Monday, June 14, 2010

Y'all ain't gonna see a Pac-16 (UPDATED AT BOTTOM)

Well, bummer...what would have been the nation's most impressive, largest and best athletic conference will not happen.

Texas has turned down an invitation from the Pac-10 and will remain in the Big-12, according to ESPN. It is expected that the other 9 current Big-12 schools will quickly make it clear they, too, will remain where they are.

Thus, the Pac-16 will not be born, and the Big-12 will not die.

(Yes, the conference is still known as the Big-12 even though Colorado and Nebraska have announced in recent days they are bolting for other conferences. Colorado is joining the Pac-10, which also presumably will need a new name, and Nebraska is heading to the Big-10, which already had 11 teams before the Cornhuskers came on board.)

If Texas had exited the Big-12, Texas A&M, Oklahoma, Oklahoma State and Texas Tech would have joined the new Gold Rush heading west.

Texas is one of those elite schools that can make decisions for itself and take other schools along. You can place perhaps 7 schools on such a list, including Notre Dame, USC, Ohio State, Michigan, Florida, Alabama and Texas. Clearly if the Longhorns were not going to join the Pac-10, none of the other schools in the conference's South Division possesses the muscle to make it happen.

Texas will discuss with its 9 partners (and there is the potential to add two schools to replace Colorado and Nebraska) creating a new television deal which could include a Big-12 television network, akin to what exists in the Big-10. What will be interesting to me is to see if those dollars from any TV deal are equally divided among the schools or if Texas will get a larger pot (not to mention its own TV deal that nets the Longhorns some serious money).

Did UT play the Pac-10 against the Big-12? Possibly. But in an era in which conference loyalties are predicated on financial ties rather than tradition or geography, you can grumble at what Texas did. Or you can admit that if you were in the athletic department at that university, you'd have done the same thing: find the deal that was best for your school.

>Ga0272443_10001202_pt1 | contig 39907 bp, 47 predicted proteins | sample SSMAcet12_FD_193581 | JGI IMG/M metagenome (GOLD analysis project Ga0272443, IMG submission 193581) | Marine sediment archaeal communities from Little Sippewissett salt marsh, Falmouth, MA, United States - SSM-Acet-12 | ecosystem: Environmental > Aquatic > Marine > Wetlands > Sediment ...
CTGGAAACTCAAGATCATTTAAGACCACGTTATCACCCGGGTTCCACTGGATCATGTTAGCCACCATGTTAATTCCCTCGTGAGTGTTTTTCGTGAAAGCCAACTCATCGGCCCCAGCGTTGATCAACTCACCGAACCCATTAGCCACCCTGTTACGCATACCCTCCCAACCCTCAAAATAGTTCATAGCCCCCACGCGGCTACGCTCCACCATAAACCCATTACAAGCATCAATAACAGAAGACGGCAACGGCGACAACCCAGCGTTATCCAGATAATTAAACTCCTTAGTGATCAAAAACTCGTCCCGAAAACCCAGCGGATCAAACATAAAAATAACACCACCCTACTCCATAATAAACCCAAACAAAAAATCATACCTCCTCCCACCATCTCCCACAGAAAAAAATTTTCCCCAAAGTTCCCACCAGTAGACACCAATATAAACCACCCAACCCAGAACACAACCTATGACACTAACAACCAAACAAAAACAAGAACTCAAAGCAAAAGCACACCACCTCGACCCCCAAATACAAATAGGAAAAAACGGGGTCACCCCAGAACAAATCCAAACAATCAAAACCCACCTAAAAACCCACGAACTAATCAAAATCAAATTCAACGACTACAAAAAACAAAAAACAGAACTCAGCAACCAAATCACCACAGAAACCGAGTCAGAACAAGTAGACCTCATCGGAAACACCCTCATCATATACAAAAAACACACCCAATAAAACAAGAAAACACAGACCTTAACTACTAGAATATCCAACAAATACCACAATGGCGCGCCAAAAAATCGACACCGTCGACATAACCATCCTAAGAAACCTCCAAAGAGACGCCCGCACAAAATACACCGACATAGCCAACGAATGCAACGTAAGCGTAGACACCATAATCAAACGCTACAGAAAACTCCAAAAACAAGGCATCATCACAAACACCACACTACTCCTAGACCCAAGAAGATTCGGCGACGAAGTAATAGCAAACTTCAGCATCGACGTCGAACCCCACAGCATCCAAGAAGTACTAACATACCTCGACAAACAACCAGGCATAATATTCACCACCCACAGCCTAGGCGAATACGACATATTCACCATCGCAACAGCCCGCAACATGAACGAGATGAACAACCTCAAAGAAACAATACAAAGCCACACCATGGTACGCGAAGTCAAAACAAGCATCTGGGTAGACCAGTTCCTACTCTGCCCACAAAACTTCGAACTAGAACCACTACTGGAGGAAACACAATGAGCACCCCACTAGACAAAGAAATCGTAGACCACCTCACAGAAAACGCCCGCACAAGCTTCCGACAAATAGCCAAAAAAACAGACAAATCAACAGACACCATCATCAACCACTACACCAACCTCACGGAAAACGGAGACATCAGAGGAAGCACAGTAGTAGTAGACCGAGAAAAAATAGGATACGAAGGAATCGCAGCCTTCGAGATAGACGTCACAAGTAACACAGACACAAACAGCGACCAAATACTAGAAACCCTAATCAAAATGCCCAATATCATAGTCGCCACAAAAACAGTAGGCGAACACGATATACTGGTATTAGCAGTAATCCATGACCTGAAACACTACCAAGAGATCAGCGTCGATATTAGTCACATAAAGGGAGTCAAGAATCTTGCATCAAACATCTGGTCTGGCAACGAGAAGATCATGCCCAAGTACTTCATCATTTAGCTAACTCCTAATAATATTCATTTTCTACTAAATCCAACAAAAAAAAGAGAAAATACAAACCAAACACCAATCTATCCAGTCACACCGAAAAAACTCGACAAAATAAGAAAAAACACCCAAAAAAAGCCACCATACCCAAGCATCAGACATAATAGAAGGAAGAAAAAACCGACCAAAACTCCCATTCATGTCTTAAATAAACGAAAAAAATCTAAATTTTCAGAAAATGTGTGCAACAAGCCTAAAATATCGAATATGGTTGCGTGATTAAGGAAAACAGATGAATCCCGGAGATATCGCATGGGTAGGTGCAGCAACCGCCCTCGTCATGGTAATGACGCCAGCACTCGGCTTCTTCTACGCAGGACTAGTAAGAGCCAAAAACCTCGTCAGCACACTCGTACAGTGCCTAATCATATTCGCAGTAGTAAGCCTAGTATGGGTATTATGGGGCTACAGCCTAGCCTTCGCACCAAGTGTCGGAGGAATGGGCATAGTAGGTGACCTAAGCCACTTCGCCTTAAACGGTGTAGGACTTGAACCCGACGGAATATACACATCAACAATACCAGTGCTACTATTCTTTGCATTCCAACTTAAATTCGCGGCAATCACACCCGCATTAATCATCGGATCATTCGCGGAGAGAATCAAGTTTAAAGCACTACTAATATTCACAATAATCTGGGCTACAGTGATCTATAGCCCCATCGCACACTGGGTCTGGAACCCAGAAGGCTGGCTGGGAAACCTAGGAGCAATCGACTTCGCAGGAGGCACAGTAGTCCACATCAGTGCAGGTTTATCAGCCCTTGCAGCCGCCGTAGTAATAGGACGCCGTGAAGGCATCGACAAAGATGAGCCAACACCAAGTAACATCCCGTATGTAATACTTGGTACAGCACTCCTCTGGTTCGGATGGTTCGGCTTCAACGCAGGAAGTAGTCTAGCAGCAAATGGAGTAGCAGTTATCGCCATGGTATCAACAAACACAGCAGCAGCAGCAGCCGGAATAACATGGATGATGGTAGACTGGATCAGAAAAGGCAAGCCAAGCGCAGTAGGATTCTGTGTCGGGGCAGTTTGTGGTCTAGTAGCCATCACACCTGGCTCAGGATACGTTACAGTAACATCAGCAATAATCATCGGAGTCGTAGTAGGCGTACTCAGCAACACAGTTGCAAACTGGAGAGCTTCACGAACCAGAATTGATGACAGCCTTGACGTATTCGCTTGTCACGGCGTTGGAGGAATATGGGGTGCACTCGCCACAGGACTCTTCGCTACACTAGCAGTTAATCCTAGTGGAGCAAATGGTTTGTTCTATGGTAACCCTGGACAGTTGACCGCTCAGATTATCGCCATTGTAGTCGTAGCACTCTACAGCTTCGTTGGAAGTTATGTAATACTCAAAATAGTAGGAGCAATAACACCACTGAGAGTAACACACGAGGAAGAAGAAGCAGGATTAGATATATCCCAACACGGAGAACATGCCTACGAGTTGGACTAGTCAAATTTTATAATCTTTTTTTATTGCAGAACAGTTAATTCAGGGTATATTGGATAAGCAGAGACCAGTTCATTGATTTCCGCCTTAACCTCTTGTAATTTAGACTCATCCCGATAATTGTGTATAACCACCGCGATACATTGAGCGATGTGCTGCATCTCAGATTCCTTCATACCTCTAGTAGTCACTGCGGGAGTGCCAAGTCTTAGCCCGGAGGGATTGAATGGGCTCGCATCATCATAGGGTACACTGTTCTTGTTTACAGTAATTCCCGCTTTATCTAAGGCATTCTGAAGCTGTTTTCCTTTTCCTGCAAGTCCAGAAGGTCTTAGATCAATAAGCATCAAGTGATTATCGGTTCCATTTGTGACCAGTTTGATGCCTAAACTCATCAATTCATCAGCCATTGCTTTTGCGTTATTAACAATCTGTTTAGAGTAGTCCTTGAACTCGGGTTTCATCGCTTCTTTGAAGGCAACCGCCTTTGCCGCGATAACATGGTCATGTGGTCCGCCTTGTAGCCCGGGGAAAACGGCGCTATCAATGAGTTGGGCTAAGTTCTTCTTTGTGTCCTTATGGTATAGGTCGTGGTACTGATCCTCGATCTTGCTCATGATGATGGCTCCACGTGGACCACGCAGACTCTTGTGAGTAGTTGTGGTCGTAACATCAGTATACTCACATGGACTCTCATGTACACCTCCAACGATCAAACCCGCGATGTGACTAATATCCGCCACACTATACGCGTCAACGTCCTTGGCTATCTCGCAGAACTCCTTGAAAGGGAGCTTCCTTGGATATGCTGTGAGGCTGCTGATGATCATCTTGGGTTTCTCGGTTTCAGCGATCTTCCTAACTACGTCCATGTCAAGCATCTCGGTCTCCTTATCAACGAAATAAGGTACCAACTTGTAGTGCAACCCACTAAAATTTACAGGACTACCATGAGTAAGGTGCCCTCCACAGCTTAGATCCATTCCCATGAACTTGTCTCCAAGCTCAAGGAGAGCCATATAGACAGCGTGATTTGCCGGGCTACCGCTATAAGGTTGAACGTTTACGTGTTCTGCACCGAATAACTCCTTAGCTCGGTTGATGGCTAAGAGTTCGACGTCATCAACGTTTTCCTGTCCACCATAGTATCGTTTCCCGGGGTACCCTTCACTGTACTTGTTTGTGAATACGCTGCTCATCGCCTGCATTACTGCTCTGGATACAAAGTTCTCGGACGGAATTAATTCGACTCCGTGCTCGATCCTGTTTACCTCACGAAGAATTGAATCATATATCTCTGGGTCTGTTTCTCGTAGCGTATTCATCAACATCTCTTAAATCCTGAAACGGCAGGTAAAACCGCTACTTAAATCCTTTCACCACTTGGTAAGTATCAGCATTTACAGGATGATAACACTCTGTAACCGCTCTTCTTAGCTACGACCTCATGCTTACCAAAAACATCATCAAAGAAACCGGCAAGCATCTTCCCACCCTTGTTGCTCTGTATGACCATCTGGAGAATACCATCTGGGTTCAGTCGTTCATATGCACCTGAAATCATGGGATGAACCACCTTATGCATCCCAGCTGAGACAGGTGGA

So, where does this leave the expansion of the large, most prestigious conferences? A few thoughts:

The Pac-10 will go to 12 teams, and I expect Utah to be the first school invited. (And if that happens, you think the loyalty and tradition of Utah and Brigham Young might not take a hit?)

If Utah is offered and accepts, then that reduces the Mountain West Conference (MWC) to 9 teams. Ironically, it expanded just last week when Boise State joined its ranks.

The Big-12 will need to expand to 12 teams in order for it to continue to host a lucrative football championship game. I think one of the invitations will be extended to Texas Christian, a current member of the Mountain West. (Suddenly the MWC could be looking at gaining one school and losing two in a short period of time.) But there is no clear consensus about the next school.

From a geographic standpoint, another school from Texas would reinforce that the Lone Star State is the home for that conference. So, let's eliminate any other schools from there at least for now. Moreover, no other Texas school has a national reputation.

Brigham Young would be a nice fit, but the poor MWC would get raided yet again! BYU's move would make even more sense if Utah does move to the Pac-10.

Arkansas would be a nice fit, but I don't see any reason for the Razorbacks to quit the Southeastern Conference for the Big-12.

It was just a few weeks ago that the potential seemed real for perhaps four super-conferences to be created. The likelihood of that happening has been reduced but not necessarily eliminated.

But today's news confirms what should have been clear already -- Texas calls the shots in the Big-12.

UPDATED: 8:35 p.m. EDT: There might not be an expansion in the current Big-12. The media reports I'm reading and hearing suggest Texas is happy with its own television network and then splitting any conference television pie 10, not 12, ways.

Staying with 10 also eliminates the dangerous conference championship game during which a football team could run the regular-season table and then get bumped off against a lesser-ranked school thus denying that team a chance at playing for the (mythical) national championship.

So perhaps the Big-10 adds one and the Pac-10 adds two, thus allowing each to have a conference title game, while the Big-12 cuts back.

As comedian Yakov Smirnoff so eloquently told us: "What a country!"

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